He was big headed, talking as if he had two mouths, and no courageous word ever came out of that nail cutter. What did she see in him? What did it mean to her? That he was a believer, and she needed him to go to heaven. Indeed, many patrons refuse to believe, it is why she did very little work here.

The whole time he and company were here, they stood around the exit, enduring their weighty baggage, even after Faith begged they make themselves comfortable. I’m not aware how that Jack robbed me of my Faith.

Faith would have turned many life journeys around. She is all that miserable boy ever needs. I remember how his eyes detailed her, now they are inattentive. I bring people together; I regret never having paired Faith and him. She would have given him a creative heart, he has the mind, and hence he would go places without being mean towards others.

To idly quit, he sits on his ears issuing threats and prophesies. Improve or! But the day is too slow and dull to improve, and not with that tone. A day is a child we’re left with. Anyway, before I lost it there, I was saying, to quit feeling, he is drinking crap, losing his taste for clean water. If only Hope was here too.

I had told Hope about it. I am going to wait here. I will neither go out there looking for her, nor will we have another Faith. She ignored me those first first times. It was as if she was not affected by the loss. As for me, I started zoning in and out; memory lapses, that kind of thing.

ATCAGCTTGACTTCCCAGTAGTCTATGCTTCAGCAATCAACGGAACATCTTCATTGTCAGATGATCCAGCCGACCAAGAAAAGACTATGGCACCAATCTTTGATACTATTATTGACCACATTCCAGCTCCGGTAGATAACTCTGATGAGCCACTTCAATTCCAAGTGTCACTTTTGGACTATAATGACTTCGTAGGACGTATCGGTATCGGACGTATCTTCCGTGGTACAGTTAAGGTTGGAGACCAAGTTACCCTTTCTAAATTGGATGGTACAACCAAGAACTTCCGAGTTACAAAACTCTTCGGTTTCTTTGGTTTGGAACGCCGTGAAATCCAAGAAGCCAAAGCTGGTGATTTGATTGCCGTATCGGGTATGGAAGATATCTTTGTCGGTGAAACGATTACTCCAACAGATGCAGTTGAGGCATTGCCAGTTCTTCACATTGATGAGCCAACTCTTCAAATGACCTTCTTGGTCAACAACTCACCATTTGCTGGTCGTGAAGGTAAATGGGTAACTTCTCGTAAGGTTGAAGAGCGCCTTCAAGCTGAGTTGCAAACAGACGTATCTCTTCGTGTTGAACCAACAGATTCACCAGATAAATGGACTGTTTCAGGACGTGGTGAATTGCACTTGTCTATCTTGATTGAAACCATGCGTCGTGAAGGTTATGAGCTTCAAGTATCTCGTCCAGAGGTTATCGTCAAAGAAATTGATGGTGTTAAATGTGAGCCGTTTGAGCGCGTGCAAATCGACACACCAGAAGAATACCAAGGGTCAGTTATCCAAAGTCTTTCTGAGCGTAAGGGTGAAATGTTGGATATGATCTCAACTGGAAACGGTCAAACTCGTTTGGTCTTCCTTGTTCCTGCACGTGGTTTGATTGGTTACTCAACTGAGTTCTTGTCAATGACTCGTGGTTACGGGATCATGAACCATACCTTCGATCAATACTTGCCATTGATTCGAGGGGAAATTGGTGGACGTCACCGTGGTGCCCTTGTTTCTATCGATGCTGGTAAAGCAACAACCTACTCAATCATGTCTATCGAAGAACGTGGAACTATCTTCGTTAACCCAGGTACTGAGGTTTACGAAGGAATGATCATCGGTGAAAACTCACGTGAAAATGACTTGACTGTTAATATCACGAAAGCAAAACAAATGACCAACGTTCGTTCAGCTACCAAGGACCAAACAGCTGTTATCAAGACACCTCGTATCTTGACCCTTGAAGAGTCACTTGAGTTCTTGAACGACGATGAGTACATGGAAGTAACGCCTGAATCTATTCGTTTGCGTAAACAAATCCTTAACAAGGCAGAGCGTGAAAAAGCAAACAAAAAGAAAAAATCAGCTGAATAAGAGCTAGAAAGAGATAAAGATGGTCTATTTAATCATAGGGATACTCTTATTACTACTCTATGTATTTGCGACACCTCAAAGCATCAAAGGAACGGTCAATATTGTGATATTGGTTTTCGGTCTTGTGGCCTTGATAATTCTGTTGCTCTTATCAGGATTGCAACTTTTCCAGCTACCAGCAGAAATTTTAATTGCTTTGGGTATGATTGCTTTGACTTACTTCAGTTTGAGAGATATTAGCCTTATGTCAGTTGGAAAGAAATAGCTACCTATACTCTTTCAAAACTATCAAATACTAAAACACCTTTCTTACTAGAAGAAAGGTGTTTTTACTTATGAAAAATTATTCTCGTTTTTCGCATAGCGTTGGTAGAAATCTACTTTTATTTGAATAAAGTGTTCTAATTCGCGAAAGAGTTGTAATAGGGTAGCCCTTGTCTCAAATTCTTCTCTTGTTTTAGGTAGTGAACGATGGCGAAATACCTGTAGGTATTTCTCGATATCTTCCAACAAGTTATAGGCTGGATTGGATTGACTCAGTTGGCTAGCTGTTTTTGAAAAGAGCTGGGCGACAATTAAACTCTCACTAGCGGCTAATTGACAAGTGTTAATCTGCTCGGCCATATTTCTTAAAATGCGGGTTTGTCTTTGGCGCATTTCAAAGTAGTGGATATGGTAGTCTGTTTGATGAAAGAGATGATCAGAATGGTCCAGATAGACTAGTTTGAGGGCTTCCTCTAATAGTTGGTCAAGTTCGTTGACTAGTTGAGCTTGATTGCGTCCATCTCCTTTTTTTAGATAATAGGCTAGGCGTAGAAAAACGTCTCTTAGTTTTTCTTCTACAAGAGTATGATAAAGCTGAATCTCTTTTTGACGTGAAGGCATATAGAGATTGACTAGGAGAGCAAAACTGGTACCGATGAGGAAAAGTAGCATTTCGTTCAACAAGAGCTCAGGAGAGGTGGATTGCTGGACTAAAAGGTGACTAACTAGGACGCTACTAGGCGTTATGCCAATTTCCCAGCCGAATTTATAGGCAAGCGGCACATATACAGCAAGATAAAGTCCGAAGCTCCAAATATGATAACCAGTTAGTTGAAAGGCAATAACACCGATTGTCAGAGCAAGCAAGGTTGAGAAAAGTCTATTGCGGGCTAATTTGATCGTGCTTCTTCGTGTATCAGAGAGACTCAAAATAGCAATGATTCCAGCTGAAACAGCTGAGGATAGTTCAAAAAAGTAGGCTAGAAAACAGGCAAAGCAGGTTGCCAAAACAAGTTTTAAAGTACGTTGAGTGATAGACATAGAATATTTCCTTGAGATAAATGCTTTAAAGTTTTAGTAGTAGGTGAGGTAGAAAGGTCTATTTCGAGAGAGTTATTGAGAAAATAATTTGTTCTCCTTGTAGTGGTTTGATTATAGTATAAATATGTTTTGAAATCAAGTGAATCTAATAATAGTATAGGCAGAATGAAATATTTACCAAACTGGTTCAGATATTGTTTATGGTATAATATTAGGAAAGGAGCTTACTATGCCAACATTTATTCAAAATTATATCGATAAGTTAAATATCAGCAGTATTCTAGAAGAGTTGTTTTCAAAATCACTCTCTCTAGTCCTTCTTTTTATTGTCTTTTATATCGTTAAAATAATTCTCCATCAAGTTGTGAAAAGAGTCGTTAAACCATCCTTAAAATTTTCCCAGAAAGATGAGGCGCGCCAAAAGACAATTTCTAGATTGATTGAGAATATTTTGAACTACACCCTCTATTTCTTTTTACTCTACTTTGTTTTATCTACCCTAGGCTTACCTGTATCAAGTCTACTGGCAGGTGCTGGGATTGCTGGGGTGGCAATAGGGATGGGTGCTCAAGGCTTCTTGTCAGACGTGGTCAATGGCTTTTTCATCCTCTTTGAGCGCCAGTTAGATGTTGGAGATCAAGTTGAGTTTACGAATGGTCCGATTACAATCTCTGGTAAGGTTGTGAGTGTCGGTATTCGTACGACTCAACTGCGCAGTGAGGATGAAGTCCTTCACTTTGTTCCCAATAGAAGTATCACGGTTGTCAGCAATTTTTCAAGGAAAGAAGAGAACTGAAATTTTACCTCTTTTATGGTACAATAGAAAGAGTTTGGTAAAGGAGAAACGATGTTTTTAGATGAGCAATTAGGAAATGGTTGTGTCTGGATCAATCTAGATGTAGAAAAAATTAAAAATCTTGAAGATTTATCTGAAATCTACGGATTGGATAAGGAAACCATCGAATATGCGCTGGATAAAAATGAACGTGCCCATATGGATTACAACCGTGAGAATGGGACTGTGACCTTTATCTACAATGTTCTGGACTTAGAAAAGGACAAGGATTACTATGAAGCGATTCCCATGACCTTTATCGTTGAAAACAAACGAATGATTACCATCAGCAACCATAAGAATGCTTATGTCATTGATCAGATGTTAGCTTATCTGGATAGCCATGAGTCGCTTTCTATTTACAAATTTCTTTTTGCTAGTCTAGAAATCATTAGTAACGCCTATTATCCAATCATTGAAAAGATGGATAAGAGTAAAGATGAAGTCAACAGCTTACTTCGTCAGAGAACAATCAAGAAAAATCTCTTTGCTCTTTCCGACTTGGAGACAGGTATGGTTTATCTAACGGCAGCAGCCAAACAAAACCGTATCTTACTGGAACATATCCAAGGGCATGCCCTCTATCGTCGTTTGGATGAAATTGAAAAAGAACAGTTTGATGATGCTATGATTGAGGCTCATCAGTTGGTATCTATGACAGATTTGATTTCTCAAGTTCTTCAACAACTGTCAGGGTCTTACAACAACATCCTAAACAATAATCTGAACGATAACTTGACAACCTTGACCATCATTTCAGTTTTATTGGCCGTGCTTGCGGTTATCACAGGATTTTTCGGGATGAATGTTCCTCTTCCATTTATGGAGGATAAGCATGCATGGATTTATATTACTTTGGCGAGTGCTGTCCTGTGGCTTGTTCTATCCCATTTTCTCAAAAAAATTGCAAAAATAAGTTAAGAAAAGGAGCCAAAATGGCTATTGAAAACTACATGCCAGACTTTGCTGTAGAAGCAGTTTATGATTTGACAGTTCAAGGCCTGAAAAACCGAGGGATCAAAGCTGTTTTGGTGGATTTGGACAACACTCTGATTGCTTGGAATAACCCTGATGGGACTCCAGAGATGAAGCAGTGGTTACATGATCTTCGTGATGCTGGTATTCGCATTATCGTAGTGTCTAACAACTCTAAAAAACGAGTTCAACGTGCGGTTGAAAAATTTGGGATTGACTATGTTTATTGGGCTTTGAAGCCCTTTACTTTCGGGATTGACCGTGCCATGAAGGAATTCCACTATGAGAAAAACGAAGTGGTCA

One time I found myself behind that misery of a boy. As one closes eyes to believe, I closed mine to hold back tears. She prays if I love her I would free her. She does not say amen, a call fires her phone and sets her trembling. I can’t answer it for her. I lost Faith.

She answers it in that typical fake voice; then it changes back.

‘I’m at the Club Singular’

I guessed it was a new number, and she had expected it was one of those guys she had passed her number to.

‘Yeah girl friend, downside of being singular is being broke!’

She is the kind who speaks that language, where as funny means to be fun, money means to be man.

‘Haki I miss him, but he was so G4S’

The guy guarded his wallet. She spoke on and on, her eyes fixed on the guy at the counter.

‘Now that I have got your attention, ‘ he said once he came over, ‘you wanna get mine?’

How comes such lame pick up lines work? Blondes. I never used any on Hope.

Hope Hope.

Everyone who met her became bright. She happened to often give me a piece of her mind; these are the only wise parts of me. Her eyes remember were tender and radiant as Daisy’s, but not with the innocence. Her songs turned insomniacs into dreamers. Her voice assured the seers in the blind. If only we had been there for her, as she had been for us!

When she suffered her first panic attack, regretful now, I was quite tickled. Maybe it was a laugh in denial, not even the devil was sure about Achilles’ heel. She lamented:

‘My dying Love, don’t hate-‘ her last words; terrified by either the fall or by me. I found her broken.

I shall die here too. Except my daughter Faith returns. This truth is incomplete; each was created and born singular. But don’t we all seek who we were created and born to be and unbe with. You can doubt I exist, but don’t doubt love. I shall die here; we shall all die here, unnaturally. Because of hatred, the doubting of us.

Written by Sidney Ochieng

Child at heart and mind. Feminist. Story teller. Fledgling data scientist. Your future boss